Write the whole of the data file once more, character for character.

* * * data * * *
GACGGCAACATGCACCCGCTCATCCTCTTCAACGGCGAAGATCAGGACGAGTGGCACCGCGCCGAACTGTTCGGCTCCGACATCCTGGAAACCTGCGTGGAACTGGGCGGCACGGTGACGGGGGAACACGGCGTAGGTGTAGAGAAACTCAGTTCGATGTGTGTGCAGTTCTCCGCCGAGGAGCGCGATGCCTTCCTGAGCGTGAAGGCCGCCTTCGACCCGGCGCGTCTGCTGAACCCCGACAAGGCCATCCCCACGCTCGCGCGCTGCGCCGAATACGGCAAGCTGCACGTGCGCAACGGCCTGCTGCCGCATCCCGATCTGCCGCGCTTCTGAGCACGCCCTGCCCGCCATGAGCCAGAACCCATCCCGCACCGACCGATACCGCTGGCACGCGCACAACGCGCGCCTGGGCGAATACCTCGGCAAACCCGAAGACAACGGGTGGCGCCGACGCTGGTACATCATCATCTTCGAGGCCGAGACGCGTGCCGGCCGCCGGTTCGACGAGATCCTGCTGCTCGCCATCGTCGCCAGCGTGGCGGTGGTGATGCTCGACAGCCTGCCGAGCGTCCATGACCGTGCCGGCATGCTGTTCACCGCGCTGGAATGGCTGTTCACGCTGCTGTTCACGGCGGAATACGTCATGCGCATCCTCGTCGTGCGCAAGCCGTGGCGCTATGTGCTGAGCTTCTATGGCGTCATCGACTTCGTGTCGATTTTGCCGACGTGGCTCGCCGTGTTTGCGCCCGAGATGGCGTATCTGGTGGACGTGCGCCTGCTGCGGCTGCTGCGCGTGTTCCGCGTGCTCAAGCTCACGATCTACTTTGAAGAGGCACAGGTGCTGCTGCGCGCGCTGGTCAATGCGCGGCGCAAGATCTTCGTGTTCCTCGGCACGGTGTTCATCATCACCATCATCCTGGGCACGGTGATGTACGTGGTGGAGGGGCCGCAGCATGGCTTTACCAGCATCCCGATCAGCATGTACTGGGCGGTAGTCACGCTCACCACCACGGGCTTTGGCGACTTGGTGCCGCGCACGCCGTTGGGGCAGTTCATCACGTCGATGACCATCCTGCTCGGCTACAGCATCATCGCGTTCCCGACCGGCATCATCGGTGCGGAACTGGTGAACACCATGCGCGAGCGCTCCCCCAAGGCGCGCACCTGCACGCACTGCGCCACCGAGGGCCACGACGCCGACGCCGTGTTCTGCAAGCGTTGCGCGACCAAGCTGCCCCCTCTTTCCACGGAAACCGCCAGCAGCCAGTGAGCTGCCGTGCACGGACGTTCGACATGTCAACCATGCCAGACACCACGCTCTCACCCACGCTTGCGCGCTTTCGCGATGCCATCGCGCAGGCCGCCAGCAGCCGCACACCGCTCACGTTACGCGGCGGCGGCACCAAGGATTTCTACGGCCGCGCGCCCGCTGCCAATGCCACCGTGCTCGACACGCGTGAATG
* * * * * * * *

GACGGCAACATGCACCCGCTCATCCTCTTCAACGGCGAAGATCAGGACGAGTGGCACCGCGCCGAACTGTTCGGCTCCGACATCCTGGAAACCTGCGTGGAACTGGGCGGCACGGTGACGGGGGAACACGGCGTAGGTGTAGAGAAACTCAGTTCGATGTGTGTGCAGTTCTCCGCCGAGGAGCGCGATGCCTTCCTGAGCGTGAAGGCCGCCTTCGACCCGGCGCGTCTGCTGAACCCCGACAAGGCCATCCCCACGCTCGCGCGCTGCGCCGAATACGGCAAGCTGCACGTGCGCAACGGCCTGCTGCCGCATCCCGATCTGCCGCGCTTCTGAGCACGCCCTGCCCGCCATGAGCCAGAACCCATCCCGCACCGACCGATACCGCTGGCACGCGCACAACGCGCGCCTGGGCGAATACCTCGGCAAACCCGAAGACAACGGGTGGCGCCGACGCTGGTACATCATCATCTTCGAGGCCGAGACGCGTGCCGGCCGCCGGTTCGACGAGATCCTGCTGCTCGCCATCGTCGCCAGCGTGGCGGTGGTGATGCTCGACAGCCTGCCGAGCGTCCATGACCGTGCCGGCATGCTGTTCACCGCGCTGGAATGGCTGTTCACGCTGCTGTTCACGGCGGAATACGTCATGCGCATCCTCGTCGTGCGCAAGCCGTGGCGCTATGTGCTGAGCTTCTATGGCGTCATCGACTTCGTGTCGATTTTGCCGACGTGGCTCGCCGTGTTTGCGCCCGAGATGGCGTATCTGGTGGACGTGCGCCTGCTGCGGCTGCTGCGCGTGTTCCGCGTGCTCAAGCTCACGATCTACTTTGAAGAGGCACAGGTGCTGCTGCGCGCGCTGGTCAATGCGCGGCGCAAGATCTTCGTGTTCCTCGGCACGGTGTTCATCATCACCATCATCCTGGGCACGGTGATGTACGTGGTGGAGGGGCCGCAGCATGGCTTTACCAGCATCCCGATCAGCATGTACTGGGCGGTAGTCACGCTCACCACCACGGGCTTTGGCGACTTGGTGCCGCGCACGCCGTTGGGGCAGTTCATCACGTCGATGACCATCCTGCTCGGCTACAGCATCATCGCGTTCCCGACCGGCATCATCGGTGCGGAACTGGTGAACACCATGCGCGAGCGCTCCCCCAAGGCGCGCACCTGCACGCACTGCGCCACCGAGGGCCACGACGCCGACGCCGTGTTCTGCAAGCGTTGCGCGACCAAGCTGCCCCCTCTTTCCACGGAAACCGCCAGCAGCCAGTGAGCTGCCGTGCACGGACGTTCGACATGTCAACCATGCCAGACACCACGCTCTCACCCACGCTTGCGCGCTTTCGCGATGCCATCGCGCAGGCCGCCAGCAGCCGCACACCGCTCACGTTACGCGGCGGCGGCACCAAGGATTTCTACGGCCGCGCGCCCGCTGCCAATGCCACCGTGCTCGACACGCGTGAATG